DOH Provides Recommendations to Philadelphia Health Care Facilities in Anticipation of Pope Visit

The City of Philadelphia is preparing to host the World Meeting of Families from Sept. 22-25, 2015, including a planned papal visit from Sept. 26-27, 2015. This series of events is expected to bring an additional 1-3 million persons from all over the world to the Greater Philadelphia region.

Visitors from the U.S. and travelers (children and adults) from other countries may not be up to date on their routine immunizations. Foreign visitors may be incubating and import vaccine-preventable diseases, and subsequently spread them to others who are not fully protected.

The Pennsylvania Department of Health (DOH) is collaborating with other regional health agencies to monitor health events occurring in the region during this time. In anticipation, it sent out an alert on Sept. 17, with the following recommendations:

  • Health care facilities in the Philadelphia region should review their emergency response and disaster preparedness plans in anticipation of the World Meeting of Families events, with the possibly heightened potential for terrorism and communicable disease situations (e.g., meningitis, enteric outbreaks) requiring public health intervention. PAMED, in collaboration with other stakeholders, has a CME series on emergency preparedness.
  • The health care community should be prepared for a variety of infectious diseases and a potential surge of patients. Health care facilities in the Philadelphia region and the counties beyond should update clinical providers on infectious diseases of concern. Here is a list of reportable conditions in Pennsylvania. In addition, review fact sheets, including symptoms, treatment, and disease management information on a variety of diseases and health topics.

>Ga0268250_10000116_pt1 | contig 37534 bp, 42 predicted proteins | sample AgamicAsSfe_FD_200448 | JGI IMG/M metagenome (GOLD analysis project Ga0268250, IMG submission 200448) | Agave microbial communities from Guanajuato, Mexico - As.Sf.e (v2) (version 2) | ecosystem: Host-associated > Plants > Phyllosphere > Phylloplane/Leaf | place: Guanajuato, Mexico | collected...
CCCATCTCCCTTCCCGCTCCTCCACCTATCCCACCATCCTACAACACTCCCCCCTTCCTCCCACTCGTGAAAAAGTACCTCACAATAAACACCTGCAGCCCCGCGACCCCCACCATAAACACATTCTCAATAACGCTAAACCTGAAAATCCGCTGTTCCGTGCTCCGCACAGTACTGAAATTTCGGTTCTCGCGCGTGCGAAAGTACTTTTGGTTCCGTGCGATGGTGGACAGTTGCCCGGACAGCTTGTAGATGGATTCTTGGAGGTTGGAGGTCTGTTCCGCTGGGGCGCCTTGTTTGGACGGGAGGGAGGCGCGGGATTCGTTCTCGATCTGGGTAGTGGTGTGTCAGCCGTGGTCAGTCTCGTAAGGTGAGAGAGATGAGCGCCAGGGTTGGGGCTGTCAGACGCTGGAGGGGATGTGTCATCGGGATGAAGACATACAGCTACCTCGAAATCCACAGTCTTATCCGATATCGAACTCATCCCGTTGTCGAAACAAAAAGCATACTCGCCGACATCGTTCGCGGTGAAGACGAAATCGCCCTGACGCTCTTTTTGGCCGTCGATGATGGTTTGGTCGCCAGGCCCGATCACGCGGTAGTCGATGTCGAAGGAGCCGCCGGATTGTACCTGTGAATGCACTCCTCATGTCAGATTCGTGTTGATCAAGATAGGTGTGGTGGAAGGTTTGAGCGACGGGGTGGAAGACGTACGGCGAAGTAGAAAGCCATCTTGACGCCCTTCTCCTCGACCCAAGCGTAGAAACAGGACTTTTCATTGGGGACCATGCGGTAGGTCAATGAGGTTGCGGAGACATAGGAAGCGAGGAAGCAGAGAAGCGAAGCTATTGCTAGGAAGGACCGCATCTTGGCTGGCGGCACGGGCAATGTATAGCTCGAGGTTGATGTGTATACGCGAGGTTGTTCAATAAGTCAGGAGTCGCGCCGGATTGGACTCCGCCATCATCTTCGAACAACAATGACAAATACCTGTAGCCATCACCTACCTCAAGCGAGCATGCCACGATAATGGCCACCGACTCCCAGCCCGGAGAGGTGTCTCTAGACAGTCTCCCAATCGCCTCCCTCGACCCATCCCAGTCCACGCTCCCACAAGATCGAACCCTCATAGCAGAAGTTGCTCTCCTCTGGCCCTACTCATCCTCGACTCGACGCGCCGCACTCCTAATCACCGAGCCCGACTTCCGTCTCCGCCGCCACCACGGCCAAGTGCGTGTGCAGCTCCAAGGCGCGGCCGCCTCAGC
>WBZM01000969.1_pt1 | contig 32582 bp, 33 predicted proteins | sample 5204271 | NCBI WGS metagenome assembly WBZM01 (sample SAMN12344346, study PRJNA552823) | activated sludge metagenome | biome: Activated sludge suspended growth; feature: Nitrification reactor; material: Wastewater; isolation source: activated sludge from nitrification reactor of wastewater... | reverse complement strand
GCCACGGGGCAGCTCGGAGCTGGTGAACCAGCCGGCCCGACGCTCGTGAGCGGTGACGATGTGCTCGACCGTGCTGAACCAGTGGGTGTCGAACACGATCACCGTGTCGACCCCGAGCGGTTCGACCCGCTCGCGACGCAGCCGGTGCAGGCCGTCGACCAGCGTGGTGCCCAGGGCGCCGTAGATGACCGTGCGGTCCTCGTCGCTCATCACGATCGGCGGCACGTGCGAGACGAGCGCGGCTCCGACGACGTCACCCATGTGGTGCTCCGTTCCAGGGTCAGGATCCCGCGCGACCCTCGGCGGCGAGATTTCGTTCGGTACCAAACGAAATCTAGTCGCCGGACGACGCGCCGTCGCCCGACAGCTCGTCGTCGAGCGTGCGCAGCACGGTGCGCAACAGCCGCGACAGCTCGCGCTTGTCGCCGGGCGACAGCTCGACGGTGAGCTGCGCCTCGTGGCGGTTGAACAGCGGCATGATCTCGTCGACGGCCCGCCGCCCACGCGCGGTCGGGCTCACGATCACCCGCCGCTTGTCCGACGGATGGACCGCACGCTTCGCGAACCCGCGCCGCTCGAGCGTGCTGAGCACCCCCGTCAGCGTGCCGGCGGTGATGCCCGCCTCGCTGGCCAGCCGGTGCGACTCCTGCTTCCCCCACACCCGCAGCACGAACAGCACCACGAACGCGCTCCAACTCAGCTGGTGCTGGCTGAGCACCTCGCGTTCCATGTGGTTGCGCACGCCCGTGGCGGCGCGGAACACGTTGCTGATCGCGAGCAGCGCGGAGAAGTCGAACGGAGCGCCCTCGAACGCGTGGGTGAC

• DOH relies on clinicians to report by telephone conditions that require immediate notification, as well as any outbreak or unusual presentation or cluster of disease. Indicators of naturally occurring outbreaks or possible biological terrorism include:
    • Unusual clustering of illnesses by geography, time or any other shared factor (e.g., persons who attended the same public event or gathering)
    • Increase in serious lower respiratory illness with negative tests for common bacteria and viruses
    • Patients presenting with clinical signs and symptoms that suggest an infectious disease outbreak (e.g., >two persons presenting with an unexplained febrile illness associated with sepsis, pneumonia, respiratory failure, or rash or a botulism-like syndrome with flaccid muscle paralysis, especially if occurring in otherwise healthy persons)
    • Unusual age distribution for common diseases (e.g., an increase in chickenpox-like illness in adult patients)
    • Single cases of uncommon, non-indigenous disease in patients without relevant exposure history (e.g., anthrax, plague, brucellosis)
    • Large number of cases of acute flaccid paralysis with prominent bulbar palsies, suggestive of a release of C. botulinum toxin
  • Evaluate facilities and personnel to ensure safety and security
  • Ensure that appropriate staff understands emergency roles and communications protocols
  • Update clinical providers on explosives, biological, chemical, and radiological agents (Information can be found at,,
  • Review procedures for medical treatment of mass casualties, including decontamination, personal protective equipment, and triage protocols
  • Review procedures that address medical treatment of blast and bombing injuries. Information can be found here.

Please contact DOH at 1-877-PA-HEALTH to report conditions requiring immediate notification or to obtain public health consultation. DOH also will facilitate diagnostic testing requiring public health laboratory services.

DOH asks that, when possible, emergency departments enter in the keyword “pope” in the chief complaint indicating a patient has attended events relating to the World Meeting of Families and/or the papal visit.

Any questions or concerns regarding these recommendations should be directed to the DOH 1-877-PA-HEALTH or your local health department.